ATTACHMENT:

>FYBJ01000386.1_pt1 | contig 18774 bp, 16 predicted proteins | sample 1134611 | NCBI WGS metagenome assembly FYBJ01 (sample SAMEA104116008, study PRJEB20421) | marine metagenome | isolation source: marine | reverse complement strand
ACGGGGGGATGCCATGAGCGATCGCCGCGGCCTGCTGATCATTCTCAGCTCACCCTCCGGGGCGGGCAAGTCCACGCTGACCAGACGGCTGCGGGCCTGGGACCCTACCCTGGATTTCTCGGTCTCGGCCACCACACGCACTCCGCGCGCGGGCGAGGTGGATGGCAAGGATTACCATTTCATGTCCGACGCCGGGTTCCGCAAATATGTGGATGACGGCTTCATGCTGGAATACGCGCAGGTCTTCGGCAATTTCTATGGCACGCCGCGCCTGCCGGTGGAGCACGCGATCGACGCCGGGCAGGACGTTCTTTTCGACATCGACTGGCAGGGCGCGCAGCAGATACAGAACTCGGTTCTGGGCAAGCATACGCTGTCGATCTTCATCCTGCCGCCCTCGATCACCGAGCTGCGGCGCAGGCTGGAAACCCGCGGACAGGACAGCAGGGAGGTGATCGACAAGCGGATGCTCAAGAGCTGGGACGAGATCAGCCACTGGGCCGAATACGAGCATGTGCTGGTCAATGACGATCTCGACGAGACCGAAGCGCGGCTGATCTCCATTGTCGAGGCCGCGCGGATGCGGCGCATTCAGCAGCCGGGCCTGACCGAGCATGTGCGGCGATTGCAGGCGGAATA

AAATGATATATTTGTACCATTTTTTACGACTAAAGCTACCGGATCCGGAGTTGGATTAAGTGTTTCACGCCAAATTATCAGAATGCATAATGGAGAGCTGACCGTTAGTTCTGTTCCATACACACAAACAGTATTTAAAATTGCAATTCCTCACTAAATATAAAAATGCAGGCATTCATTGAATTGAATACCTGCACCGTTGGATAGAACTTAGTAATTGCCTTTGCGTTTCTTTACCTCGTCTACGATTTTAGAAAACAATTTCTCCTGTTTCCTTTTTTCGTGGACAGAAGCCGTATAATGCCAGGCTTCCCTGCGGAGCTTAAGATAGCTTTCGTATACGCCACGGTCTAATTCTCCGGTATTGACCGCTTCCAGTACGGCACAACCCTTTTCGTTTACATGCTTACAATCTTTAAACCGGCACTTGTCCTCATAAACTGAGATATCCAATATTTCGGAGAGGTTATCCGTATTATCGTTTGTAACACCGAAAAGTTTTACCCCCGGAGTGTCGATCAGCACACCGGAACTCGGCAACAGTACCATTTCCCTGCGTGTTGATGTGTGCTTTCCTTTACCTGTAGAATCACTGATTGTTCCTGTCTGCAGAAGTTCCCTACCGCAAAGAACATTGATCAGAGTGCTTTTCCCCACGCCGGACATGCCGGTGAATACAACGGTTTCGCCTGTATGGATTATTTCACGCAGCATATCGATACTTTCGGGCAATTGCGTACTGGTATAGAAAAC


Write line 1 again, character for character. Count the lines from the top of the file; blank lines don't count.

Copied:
>FYBJ01000386.1_pt1 | contig 18774 bp, 16 predicted proteins | sample 1134611 | NCBI WGS metagenome assembly FYBJ01 (sample SAMEA104116008, study PRJEB20421) | marine metagenome | isolation source: marine | reverse complement strand